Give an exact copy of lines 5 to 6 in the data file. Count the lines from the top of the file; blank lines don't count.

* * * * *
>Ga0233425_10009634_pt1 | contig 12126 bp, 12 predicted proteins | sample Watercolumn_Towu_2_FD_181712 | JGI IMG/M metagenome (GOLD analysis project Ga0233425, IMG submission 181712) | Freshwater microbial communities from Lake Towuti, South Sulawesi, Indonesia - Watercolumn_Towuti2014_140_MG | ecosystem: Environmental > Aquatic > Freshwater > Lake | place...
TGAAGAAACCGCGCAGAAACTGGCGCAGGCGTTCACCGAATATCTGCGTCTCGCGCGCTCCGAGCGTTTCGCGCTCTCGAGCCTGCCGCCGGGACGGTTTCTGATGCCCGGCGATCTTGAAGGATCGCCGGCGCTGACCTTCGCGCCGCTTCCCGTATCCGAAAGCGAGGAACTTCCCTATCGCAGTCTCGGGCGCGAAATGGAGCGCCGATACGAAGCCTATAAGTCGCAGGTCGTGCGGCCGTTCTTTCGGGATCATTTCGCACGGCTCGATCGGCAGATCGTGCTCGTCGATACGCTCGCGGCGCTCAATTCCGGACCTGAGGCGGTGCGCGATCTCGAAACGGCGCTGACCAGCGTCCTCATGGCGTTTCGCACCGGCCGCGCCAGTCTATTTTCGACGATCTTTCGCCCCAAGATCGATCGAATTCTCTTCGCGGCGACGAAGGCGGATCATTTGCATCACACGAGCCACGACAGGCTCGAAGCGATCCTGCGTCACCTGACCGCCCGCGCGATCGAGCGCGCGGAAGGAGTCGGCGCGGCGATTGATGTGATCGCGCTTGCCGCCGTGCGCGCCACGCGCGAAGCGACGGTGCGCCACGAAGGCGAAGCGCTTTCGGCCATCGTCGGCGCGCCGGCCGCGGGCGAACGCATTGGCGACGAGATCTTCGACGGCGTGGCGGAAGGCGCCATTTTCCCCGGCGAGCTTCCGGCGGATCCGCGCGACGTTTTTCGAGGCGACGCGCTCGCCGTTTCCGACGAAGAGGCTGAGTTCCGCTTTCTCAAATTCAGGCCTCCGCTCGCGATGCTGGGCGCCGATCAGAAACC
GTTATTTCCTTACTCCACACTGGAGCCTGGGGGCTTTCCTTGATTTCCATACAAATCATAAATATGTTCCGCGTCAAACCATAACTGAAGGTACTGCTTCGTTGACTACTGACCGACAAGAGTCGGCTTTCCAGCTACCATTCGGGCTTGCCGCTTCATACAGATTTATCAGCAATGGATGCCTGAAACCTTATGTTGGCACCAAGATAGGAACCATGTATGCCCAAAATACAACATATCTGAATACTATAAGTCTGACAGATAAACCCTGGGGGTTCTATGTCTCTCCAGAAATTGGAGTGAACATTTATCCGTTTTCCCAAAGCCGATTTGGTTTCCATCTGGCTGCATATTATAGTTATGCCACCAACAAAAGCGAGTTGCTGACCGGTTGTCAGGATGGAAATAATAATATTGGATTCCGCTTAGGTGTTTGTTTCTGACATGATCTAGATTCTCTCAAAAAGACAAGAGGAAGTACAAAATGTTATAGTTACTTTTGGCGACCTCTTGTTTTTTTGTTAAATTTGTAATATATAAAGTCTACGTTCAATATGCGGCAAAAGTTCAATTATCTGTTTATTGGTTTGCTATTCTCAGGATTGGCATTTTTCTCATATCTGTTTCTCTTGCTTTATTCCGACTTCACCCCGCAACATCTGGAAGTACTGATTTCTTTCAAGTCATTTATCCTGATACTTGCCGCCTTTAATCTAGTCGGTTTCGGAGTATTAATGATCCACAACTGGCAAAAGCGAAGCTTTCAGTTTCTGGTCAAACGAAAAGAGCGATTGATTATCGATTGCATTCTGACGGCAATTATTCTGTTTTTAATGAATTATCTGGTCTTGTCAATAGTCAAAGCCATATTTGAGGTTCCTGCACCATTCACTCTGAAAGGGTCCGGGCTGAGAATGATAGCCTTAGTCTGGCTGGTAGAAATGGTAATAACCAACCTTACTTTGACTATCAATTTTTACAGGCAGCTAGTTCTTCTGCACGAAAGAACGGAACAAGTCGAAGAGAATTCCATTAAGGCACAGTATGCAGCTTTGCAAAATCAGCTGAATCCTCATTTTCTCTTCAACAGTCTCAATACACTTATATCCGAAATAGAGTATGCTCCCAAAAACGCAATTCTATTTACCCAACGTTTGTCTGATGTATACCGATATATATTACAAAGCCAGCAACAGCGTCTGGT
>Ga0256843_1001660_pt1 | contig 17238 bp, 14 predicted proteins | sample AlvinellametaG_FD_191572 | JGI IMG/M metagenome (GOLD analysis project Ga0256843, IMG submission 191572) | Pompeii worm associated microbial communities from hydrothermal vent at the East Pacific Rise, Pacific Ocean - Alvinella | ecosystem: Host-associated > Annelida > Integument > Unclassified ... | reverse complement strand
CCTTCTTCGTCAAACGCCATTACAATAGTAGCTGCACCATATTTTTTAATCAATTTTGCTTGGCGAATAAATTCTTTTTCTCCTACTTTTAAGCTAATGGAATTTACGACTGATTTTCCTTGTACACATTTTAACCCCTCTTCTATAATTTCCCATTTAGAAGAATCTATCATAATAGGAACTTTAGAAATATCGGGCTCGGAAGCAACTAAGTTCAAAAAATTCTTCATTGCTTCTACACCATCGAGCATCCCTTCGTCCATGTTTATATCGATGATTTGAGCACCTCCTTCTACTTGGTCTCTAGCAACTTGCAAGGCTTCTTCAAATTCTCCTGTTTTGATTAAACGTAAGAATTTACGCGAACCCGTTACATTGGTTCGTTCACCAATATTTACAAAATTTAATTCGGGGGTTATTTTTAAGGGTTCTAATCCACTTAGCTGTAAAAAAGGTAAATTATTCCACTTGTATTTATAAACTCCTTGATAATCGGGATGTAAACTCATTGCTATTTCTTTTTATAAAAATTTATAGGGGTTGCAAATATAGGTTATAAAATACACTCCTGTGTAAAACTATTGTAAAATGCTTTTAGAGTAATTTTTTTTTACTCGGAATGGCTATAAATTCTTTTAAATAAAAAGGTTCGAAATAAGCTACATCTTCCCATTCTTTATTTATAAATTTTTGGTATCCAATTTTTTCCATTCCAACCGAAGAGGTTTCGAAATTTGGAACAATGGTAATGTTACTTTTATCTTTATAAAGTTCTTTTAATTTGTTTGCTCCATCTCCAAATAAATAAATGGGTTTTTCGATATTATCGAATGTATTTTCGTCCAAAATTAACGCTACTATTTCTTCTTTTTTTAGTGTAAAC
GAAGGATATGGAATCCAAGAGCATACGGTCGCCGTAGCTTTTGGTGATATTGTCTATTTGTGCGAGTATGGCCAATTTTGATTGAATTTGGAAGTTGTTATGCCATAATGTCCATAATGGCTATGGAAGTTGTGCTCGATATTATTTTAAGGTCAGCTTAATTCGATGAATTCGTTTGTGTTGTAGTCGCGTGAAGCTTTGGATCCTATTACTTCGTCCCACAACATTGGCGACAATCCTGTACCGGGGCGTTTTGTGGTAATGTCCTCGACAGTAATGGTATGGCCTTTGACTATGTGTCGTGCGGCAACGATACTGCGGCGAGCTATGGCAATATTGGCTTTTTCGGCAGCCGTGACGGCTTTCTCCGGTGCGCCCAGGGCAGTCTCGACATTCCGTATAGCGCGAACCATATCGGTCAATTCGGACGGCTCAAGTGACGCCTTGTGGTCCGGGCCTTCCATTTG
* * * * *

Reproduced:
CCTTCTTCGTCAAACGCCATTACAATAGTAGCTGCACCATATTTTTTAATCAATTTTGCTTGGCGAATAAATTCTTTTTCTCCTACTTTTAAGCTAATGGAATTTACGACTGATTTTCCTTGTACACATTTTAACCCCTCTTCTATAATTTCCCATTTAGAAGAATCTATCATAATAGGAACTTTAGAAATATCGGGCTCGGAAGCAACTAAGTTCAAAAAATTCTTCATTGCTTCTACACCATCGAGCATCCCTTCGTCCATGTTTATATCGATGATTTGAGCACCTCCTTCTACTTGGTCTCTAGCAACTTGCAAGGCTTCTTCAAATTCTCCTGTTTTGATTAAACGTAAGAATTTACGCGAACCCGTTACATTGGTTCGTTCACCAATATTTACAAAATTTAATTCGGGGGTTATTTTTAAGGGTTCTAATCCACTTAGCTGTAAAAAAGGTAAATTATTCCACTTGTATTTATAAACTCCTTGATAATCGGGATGTAAACTCATTGCTATTTCTTTTTATAAAAATTTATAGGGGTTGCAAATATAGGTTATAAAATACACTCCTGTGTAAAACTATTGTAAAATGCTTTTAGAGTAATTTTTTTTTACTCGGAATGGCTATAAATTCTTTTAAATAAAAAGGTTCGAAATAAGCTACATCTTCCCATTCTTTATTTATAAATTTTTGGTATCCAATTTTTTCCATTCCAACCGAAGAGGTTTCGAAATTTGGAACAATGGTAATGTTACTTTTATCTTTATAAAGTTCTTTTAATTTGTTTGCTCCATCTCCAAATAAATAAATGGGTTTTTCGATATTATCGAATGTATTTTCGTCCAAAATTAACGCTACTATTTCTTCTTTTTTTAGTGTAAAC
GAAGGATATGGAATCCAAGAGCATACGGTCGCCGTAGCTTTTGGTGATATTGTCTATTTGTGCGAGTATGGCCAATTTTGATTGAATTTGGAAGTTGTTATGCCATAATGTCCATAATGGCTATGGAAGTTGTGCTCGATATTATTTTAAGGTCAGCTTAATTCGATGAATTCGTTTGTGTTGTAGTCGCGTGAAGCTTTGGATCCTATTACTTCGTCCCACAACATTGGCGACAATCCTGTACCGGGGCGTTTTGTGGTAATGTCCTCGACAGTAATGGTATGGCCTTTGACTATGTGTCGTGCGGCAACGATACTGCGGCGAGCTATGGCAATATTGGCTTTTTCGGCAGCCGTGACGGCTTTCTCCGGTGCGCCCAGGGCAGTCTCGACATTCCGTATAGCGCGAACCATATCGGTCAATTCGGACGGCTCAAGTGACGCCTTGTGGTCCGGGCCTTCCATTTG